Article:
For years, well-meaning, sincere Christians have debated the subject of drinking. Let me be clear by saying there isn’t a single verse in the Bible that says a Christian cannot have a drink; although the Bible clearly warns about the destructive and addictive nature of alcohol (Proverbs 20:1; 21:17; 23:29-35; Ephesians 5:18) and is very clear that drunkenness is always wrong (Romans 13:13; Galatians 5:19-21; 1 Peter 4:3; Habakkuk 2:15; 1 Corinthians 5:11).
Allow me to share some thoughts that you may not have considered.
- No one starts out to be an alcoholic. Everyone begins with a defensive attitude saying, ‘I’m just a social drinker and there is nothing wrong with it!’ no one says, ‘It is my ambition that someday I want to lose my job, my health, my self-respect, my marriage and my family. Someday I want to be dependent on alcohol to get through my day.’ yet, this is the destination at which several millions of people have arrived.
- Often, what you do in moderation, your children will do in excess. A careful reading of the Old Testament shows that the children of the kings of Israel often sinned greater than their fathers.
- I know that my abstaining from alcohol will not have any economic impact on the alcohol industry but that is not the issue. The issue is that I will personally (and so will you) give an account to God for my stewardship. Romans 14:12 I do not want a part in supporting an industry to destroys lives.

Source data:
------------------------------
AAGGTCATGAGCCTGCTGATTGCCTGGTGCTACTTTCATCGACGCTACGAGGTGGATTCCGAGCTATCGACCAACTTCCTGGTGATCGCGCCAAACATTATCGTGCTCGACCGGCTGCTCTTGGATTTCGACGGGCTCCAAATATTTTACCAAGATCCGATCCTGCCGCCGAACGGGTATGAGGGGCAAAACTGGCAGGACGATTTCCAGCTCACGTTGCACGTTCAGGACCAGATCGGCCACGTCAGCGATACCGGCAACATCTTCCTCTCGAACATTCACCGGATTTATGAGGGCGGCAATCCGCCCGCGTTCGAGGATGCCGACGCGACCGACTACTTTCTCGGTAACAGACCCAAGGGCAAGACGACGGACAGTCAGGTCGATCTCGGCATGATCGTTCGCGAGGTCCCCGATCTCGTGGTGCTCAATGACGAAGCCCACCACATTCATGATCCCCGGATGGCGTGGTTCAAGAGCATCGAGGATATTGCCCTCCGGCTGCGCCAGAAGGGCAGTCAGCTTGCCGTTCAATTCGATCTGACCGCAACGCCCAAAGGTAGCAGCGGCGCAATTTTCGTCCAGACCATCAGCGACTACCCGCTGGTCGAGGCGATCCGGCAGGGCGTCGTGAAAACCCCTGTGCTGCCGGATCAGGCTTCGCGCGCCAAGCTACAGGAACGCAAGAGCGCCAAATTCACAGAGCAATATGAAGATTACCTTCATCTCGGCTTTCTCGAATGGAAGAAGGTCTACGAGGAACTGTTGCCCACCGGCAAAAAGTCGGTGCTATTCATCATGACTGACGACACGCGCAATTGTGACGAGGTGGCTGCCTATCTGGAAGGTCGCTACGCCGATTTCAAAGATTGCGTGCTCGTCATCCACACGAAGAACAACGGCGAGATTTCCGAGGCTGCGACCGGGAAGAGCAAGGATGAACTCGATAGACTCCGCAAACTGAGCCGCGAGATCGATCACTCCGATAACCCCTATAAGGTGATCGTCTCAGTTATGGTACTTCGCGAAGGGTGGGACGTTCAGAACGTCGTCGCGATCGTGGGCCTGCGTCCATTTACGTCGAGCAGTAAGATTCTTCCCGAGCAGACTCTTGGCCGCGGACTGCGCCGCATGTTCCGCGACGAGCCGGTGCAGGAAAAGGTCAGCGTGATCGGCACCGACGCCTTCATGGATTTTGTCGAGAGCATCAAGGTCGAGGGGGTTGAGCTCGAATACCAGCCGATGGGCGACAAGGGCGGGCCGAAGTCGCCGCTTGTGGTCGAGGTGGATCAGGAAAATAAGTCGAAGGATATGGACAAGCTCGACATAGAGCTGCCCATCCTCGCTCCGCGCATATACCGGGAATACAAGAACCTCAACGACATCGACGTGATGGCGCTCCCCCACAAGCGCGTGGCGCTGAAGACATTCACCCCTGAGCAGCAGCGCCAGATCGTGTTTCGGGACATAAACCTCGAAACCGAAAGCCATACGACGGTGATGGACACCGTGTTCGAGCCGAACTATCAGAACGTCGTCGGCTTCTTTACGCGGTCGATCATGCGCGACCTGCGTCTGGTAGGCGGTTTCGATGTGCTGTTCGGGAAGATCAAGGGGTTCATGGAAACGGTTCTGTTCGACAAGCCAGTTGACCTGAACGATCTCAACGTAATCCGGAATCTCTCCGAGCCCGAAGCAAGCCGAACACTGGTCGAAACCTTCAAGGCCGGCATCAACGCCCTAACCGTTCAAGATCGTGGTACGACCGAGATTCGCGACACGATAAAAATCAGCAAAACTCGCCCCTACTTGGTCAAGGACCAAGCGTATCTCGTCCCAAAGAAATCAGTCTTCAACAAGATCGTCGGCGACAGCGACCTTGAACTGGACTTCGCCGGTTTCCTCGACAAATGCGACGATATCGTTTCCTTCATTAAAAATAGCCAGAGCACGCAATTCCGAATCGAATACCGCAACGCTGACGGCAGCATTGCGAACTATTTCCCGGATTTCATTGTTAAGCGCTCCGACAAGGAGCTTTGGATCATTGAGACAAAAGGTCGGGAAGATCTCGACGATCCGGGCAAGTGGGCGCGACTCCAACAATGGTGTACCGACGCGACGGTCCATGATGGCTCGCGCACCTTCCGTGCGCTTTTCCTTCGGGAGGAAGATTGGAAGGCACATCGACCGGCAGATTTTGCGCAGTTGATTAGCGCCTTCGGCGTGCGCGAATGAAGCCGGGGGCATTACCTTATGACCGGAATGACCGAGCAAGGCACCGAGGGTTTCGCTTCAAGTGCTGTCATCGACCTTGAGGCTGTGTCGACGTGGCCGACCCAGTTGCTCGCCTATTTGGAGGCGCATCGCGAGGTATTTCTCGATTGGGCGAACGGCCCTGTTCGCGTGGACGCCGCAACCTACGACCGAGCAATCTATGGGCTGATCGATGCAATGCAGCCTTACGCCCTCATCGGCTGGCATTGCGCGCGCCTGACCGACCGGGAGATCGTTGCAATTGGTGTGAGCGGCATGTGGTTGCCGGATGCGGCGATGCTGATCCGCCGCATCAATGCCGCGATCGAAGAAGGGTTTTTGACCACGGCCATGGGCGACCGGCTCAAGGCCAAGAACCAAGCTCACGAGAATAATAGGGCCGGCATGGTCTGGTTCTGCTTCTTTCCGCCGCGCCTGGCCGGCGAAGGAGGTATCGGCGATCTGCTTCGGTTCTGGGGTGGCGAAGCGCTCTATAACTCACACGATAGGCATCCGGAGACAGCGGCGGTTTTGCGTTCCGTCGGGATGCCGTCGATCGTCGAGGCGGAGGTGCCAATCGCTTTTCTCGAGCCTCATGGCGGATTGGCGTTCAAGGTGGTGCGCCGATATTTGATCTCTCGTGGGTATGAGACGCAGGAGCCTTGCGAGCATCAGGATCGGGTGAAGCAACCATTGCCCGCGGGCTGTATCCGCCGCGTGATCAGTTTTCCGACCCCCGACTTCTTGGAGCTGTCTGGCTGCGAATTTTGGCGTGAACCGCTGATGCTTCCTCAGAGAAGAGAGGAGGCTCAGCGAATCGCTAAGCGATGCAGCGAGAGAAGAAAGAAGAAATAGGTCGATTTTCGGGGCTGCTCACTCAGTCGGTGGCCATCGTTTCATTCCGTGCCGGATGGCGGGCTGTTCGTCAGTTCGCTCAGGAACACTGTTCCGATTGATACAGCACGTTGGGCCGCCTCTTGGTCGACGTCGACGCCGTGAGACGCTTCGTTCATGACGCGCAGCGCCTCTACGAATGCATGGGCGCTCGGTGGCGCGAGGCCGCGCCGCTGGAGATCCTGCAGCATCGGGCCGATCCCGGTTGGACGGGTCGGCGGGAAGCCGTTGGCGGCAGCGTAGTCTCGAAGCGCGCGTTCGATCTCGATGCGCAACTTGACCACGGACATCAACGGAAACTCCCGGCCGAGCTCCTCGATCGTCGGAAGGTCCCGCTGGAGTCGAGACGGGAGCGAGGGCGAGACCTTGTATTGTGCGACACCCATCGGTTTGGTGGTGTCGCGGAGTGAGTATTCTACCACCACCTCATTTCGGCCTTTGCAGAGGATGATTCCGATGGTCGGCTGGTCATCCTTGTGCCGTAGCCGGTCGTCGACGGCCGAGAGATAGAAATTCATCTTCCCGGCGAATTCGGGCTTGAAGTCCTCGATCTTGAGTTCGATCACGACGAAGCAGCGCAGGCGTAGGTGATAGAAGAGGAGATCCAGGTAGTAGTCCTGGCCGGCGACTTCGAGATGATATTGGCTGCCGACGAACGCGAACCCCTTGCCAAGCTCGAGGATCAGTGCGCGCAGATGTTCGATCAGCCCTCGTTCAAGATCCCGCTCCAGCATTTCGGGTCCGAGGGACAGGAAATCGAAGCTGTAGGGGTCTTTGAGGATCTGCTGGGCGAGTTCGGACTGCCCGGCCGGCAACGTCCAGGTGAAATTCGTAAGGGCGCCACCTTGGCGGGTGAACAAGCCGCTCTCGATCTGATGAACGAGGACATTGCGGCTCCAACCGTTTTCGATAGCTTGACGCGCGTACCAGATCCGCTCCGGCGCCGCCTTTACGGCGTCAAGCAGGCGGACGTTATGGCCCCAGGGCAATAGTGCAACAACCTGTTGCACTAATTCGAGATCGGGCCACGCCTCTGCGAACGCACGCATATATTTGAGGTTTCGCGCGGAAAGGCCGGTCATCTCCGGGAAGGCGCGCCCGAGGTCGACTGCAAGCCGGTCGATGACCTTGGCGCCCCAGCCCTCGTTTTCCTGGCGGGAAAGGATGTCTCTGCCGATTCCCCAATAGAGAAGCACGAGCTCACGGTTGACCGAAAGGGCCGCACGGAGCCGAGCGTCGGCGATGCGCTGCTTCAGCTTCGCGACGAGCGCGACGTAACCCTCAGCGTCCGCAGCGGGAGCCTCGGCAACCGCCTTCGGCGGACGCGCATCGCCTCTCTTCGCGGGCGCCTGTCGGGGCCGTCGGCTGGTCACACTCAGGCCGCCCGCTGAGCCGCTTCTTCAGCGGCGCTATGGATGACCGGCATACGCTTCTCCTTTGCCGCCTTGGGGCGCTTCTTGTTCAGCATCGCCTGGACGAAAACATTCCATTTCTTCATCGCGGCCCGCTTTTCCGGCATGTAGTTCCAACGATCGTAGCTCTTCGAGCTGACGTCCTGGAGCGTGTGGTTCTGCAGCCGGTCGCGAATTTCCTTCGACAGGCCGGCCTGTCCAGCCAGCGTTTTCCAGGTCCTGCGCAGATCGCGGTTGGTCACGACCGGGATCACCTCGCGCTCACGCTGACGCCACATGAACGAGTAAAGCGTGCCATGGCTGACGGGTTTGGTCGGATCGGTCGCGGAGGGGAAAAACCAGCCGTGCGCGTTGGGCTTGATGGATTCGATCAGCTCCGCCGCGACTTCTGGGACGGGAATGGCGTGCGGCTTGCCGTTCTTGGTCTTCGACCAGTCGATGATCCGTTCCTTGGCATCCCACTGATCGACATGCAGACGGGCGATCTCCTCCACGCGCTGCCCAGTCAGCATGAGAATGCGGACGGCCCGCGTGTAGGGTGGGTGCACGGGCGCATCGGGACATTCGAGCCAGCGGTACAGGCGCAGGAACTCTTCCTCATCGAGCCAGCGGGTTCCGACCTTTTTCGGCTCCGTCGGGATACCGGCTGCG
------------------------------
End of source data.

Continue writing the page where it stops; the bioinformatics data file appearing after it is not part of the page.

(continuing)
- I have yet to hear from anyone who drinks how alcohol enhances anything or blesses anyone. Max Lucado said, “One thing for sure, I have never heard anyone say, ‘A beer makes me feel more Christlike . . . Fact of the matter is this: People don’t associate beer with Christian behavior.” ’ve yet to see how it improves someone’s testimony or makes anyone a more effective witness for Christ. 1 Cor. 10:31
- Alcohol destroys your body. We are accountable to God how we have treated our bodies. 1 Cor. 6:19-20
I don’t judge those who believe they have freedom in Christ to drink. But when asked, I always tell people I don’t believe it’s the best choice.
The bottom line is this: the question really isn’t CAN A CHRISTIAN DRINK? Rather, it is: SHOULD A CHRISTIAN DRINK?